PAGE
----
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The Use of HRT for Menopausal Women Having Migraines

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Menopause is a term used when a woman experiences her last natural period. However, women can experience their periods becoming irregular many years before menopause occurs. They can also suffer with other hormone-related issues during this time, including hot flushes, headaches and migraine. 

In fact, headaches can affect up to 90 per cent of women around this time and tend to get worse in the years leading up to the menopause. Headaches can occur more frequently and can increase in intensity and last for longer. Many women notice an increase in the frequency of headaches linked with their periods.

Along with periods becoming more frequent and erratic, women can experience more migraines. After menopause, migraines tend to become less of an issue, especially for those who notice a strong link between their migraines and hormonal triggers. However, it can take several years post-menopause for hormones to settle before the frequency and intensity of migraines improve. 

It is not unusual for non-hormonal triggers to persist post-menopause. If women are still prone to non-hormonal triggers, migraines attacks can still continue for many years.

How HRT can help reduce migraines

Many women have noticed migraines can be triggered by hot flushes and night sweats. Taking HRT is an effective way of controlling menopausal symptoms such as night sweats and hot flushes. This means that taking HRT can reduce the likelihood of migraines that are triggered by these symptoms.

There are different forms of HRT available and some types can cause hormonal fluctuations that lead to migraines being triggered.  Clinical trials have found this is more likely to occur when taking HRT tablets. For women prone to migraines in need or HRT, it is generally recommended for them to use use estrogen patches or gel instead. This enables women to maintain more stable hormone levels without sharp fluctuations that could trigger migraines.

The dose of estrogen given should be the lowest necessary to control hot flushes and night sweats and this can prove effective in reducing the chances of migraine. However, this isn't an instant remedy for reducing or eliminating migraines as it can take up to three months before the full benefit of HRT is achieved.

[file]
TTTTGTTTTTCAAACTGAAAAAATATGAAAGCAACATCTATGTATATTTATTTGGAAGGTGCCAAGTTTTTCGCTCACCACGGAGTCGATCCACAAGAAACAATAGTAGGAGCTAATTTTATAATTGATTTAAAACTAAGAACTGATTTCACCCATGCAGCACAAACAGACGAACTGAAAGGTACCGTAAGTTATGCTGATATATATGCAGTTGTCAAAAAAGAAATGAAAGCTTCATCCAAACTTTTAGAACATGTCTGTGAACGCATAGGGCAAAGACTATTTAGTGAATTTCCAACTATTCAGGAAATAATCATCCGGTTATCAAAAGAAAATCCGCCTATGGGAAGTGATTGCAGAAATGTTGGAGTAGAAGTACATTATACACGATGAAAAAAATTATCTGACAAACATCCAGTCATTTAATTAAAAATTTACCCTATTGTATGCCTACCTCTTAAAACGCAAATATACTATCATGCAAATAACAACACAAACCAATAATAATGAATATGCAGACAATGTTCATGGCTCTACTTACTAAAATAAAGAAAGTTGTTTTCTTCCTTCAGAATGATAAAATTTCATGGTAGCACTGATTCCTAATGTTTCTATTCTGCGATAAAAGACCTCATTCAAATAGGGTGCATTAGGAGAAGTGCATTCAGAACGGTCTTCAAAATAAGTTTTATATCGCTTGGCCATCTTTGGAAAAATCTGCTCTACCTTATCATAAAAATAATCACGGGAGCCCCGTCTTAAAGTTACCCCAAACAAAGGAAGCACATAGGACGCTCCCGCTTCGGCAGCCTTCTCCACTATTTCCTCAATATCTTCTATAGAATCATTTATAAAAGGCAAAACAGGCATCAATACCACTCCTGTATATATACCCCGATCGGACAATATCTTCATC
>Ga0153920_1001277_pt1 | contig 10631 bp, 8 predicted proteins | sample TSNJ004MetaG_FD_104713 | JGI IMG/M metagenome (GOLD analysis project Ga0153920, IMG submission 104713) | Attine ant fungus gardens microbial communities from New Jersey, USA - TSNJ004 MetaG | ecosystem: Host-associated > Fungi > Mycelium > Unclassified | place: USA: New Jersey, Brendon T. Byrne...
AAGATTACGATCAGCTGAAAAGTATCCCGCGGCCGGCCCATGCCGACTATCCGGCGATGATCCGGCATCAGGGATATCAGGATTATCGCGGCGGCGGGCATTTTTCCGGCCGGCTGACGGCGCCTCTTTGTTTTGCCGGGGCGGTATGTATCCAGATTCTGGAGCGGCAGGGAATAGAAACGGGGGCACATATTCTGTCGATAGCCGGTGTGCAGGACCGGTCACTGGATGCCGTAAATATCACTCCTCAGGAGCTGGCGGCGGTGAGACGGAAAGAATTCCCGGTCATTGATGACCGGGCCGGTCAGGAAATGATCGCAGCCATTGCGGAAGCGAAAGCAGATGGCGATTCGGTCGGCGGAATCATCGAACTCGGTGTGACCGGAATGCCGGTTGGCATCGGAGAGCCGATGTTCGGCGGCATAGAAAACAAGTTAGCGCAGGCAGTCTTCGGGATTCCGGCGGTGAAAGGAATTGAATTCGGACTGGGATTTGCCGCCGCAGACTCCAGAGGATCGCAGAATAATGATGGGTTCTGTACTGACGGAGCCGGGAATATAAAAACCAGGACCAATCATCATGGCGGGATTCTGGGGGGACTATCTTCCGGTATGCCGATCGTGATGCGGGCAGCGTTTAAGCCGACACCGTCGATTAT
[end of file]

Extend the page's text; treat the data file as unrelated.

Adjusting the dose to find the ideal level also takes time. It is also advised that women use progestogens to protect the womb lining from thickening in response to increased estrogen levels. This doesn't apply to women that have had a hysterectomy.

Migraine aura concerns 

Menopausal women experiencing migraine aura can take HRT. The combined oral contraceptive pill is contraindicated for women with migraine aura. However, because HRT uses natural estrogen that delivers similar levels produced by the body during menstruation, it is far better tolerated by the body and doesn't normally trigger migraines. 

Should a migraine aura worsen or starts when a patient takes HRT for the first time, it can mean the dose is higher than the patient needs. The dose should be just enough to control menopausal symptoms, so will need careful monitoring and adjustment to find the ideal dose. 

PDUK provides professional training courses for healthcare providers and medical practitioners such as nurses, clinicians and allied healthcare workers. We highly recommend the following courses for caring for women around the menopause. 

A144 Menopause management: A guide for healthcare professionals

This is  one day fully interactive online course aimed at primary care nurses, ANPs and other health care practitioners working with women who are going through peri-menopause and approaching menopause. 

The course covers a range of topics including understanding menopause and its impact on women’s health, exploring various treatment options, and developing patient interaction skills. By the end of this course, participants will be confident in counselling women about treatment choices and providing ongoing management of menopause.

A143 Women's health awareness for primary care practitioners

This course is specifically designed for primary care nurses and allied health professionals. The course aims to provide an overview of key women’s health issues, with a focus on menopause, mental health, cardiovascular health, bone health, and cancer prevention.

Through a series of interactive sessions, attendees will gain a deeper understanding of these topics and learn practical strategies for managing and supporting women’s health in their practice. Our expert facilitator will guide participants through each topic, providing the latest research findings and clinical guidelines.

Both courses run from 10:00am- 4:30pm and all course material, evaluations and certificate of attendance are included.